"We increased the number of social media administrators from within the hospital who could post content directly to our social media sites to aid in content generation and also be additional sets of eyes and ears," Bogen explains.
Using similar means, the hospital also grew a specialty Facebook site for its urgent care and freestanding emergency department, located in Long Beach, New York, about 5 miles from the hospital's home campus. Participation grew from just under 500 likes to more than 6,500 in that same year. When the hospital changed the service platform at that location from urgent care to emergency care, that growth gave the hospital an easy and inexpensive way to reach and notify interested parties in the market.
Using an integrated campaign of social media, website promotion, newspaper, radio, postcard mailing, beach flyover banners, and press conferences, the center doubled its patient volume in the first month and has continued to grow steadily.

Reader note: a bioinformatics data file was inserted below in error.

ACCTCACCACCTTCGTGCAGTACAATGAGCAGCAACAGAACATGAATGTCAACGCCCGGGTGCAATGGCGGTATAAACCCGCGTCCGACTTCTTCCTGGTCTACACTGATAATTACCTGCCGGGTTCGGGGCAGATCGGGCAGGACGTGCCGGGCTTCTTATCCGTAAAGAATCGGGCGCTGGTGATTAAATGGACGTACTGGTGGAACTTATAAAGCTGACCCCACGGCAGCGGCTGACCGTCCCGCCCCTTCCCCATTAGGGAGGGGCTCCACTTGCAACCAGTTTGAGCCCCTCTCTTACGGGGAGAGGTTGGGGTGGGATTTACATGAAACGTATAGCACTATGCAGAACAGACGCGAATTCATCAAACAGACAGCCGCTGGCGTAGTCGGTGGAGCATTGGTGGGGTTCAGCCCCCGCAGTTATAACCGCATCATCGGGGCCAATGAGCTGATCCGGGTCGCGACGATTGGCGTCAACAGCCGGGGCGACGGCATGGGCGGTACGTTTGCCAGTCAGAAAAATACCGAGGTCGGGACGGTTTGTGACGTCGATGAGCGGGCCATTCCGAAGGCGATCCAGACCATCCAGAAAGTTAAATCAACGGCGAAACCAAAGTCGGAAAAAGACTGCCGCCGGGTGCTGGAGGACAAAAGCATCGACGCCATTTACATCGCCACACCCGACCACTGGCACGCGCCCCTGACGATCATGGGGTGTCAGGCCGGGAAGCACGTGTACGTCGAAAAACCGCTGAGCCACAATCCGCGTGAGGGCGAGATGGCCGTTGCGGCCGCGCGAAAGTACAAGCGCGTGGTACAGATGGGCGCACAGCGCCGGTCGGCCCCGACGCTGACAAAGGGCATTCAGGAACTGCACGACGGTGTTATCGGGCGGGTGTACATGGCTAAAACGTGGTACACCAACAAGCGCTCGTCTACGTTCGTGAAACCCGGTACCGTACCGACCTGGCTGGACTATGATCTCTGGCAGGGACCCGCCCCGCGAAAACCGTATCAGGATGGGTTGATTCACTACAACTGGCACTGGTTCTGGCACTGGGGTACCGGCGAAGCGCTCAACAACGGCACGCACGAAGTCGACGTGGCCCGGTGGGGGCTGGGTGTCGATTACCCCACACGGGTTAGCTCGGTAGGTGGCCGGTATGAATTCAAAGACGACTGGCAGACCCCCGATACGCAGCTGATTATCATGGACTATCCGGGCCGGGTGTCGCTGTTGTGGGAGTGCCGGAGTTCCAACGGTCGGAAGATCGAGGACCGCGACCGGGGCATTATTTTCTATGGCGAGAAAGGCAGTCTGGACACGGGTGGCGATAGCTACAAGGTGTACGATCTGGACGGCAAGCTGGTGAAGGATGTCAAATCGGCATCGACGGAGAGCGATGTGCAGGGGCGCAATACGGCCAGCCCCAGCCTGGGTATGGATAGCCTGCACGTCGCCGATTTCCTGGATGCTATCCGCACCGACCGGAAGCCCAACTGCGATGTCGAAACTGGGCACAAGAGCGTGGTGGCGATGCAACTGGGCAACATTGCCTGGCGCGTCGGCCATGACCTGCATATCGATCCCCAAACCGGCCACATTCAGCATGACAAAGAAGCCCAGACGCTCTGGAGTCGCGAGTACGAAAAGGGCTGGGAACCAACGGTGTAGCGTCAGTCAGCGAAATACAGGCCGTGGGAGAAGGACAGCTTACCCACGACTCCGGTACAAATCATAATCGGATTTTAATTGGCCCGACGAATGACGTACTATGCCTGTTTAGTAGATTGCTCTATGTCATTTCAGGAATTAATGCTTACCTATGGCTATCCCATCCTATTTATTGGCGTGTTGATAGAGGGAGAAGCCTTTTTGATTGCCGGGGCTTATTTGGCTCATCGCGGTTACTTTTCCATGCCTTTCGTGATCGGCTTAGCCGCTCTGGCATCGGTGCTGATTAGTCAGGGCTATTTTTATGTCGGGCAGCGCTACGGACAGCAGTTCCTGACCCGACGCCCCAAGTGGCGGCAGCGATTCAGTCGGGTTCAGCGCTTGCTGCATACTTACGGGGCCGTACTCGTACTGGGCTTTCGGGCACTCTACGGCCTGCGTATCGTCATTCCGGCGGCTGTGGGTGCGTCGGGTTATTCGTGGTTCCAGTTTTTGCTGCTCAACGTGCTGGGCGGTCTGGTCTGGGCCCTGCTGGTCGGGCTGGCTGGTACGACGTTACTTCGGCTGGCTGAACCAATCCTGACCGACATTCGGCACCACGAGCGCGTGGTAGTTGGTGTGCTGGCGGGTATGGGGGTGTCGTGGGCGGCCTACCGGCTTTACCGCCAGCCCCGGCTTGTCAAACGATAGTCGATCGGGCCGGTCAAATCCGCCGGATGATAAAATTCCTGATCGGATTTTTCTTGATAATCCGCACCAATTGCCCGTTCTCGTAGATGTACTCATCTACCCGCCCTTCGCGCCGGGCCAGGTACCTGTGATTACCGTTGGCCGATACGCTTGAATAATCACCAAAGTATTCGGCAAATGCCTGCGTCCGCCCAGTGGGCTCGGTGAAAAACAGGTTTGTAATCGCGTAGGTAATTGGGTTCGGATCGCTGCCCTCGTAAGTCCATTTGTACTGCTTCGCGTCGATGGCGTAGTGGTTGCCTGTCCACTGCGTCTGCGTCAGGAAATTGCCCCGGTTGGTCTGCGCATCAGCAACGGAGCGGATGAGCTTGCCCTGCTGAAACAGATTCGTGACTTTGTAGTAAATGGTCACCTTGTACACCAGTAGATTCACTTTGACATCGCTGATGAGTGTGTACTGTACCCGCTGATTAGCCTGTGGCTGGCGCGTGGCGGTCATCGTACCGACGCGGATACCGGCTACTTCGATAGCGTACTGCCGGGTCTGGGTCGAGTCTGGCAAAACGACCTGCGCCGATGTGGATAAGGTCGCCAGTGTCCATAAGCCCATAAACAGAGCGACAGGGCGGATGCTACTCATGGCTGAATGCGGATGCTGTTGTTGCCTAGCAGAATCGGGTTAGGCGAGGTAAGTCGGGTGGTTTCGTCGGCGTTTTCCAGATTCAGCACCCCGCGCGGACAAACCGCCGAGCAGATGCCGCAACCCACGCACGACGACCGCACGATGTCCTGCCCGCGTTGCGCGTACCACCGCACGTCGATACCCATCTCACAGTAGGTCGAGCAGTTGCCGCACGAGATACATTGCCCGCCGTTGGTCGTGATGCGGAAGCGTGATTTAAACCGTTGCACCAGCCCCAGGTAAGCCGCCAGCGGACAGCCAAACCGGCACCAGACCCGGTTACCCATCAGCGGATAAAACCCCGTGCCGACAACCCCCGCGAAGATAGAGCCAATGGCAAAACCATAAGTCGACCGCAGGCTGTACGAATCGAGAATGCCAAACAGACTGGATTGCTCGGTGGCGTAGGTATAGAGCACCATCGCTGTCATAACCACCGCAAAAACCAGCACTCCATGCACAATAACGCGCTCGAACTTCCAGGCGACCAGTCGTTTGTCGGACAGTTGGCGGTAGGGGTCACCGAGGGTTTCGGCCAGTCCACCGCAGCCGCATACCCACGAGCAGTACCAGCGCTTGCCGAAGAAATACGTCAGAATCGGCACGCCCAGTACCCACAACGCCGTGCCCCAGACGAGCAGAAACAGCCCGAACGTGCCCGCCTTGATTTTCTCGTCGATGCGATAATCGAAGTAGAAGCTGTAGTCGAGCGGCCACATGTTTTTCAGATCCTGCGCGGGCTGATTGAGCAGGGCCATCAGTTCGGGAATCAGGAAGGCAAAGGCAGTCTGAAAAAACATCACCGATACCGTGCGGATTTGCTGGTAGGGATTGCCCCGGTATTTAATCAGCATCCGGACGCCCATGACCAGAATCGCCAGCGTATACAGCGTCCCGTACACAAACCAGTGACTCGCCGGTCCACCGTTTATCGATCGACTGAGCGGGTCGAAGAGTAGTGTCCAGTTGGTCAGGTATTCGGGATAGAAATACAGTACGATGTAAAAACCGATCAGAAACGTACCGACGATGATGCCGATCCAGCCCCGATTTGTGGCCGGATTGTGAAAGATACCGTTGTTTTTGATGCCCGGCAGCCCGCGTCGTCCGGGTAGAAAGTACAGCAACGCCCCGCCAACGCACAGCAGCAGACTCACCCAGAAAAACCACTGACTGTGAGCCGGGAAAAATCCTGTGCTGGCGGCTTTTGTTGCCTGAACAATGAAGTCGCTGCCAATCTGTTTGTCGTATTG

South Nassau also increased its marketing budget, almost doubling in two years how much it spends on quality- and outcomes-based advertising. The hospital also is revamping its website to include more patient interactivity and to make more quality and cost information available. Previously the website was managed by a single administrator who could not keep up with constant updates, so now department managers have access to the site and are responsible for updating their information.
Different levels of consumerism across country
Regional differences can affect how much patients are moving toward consumerism, and how healthcare entities are responding. In areas where people have not been hit as hard with high deductibles and restrictive health plans, costs probably won't be the paramount issue for most patients, says Kimberly Boynton, president and CEO of Crouse Hospital, a 400-staffed-bed general medical and surgical hospital in Syracuse, New York.
Gregory A. Freeman is a contributing writer for HealthLeaders.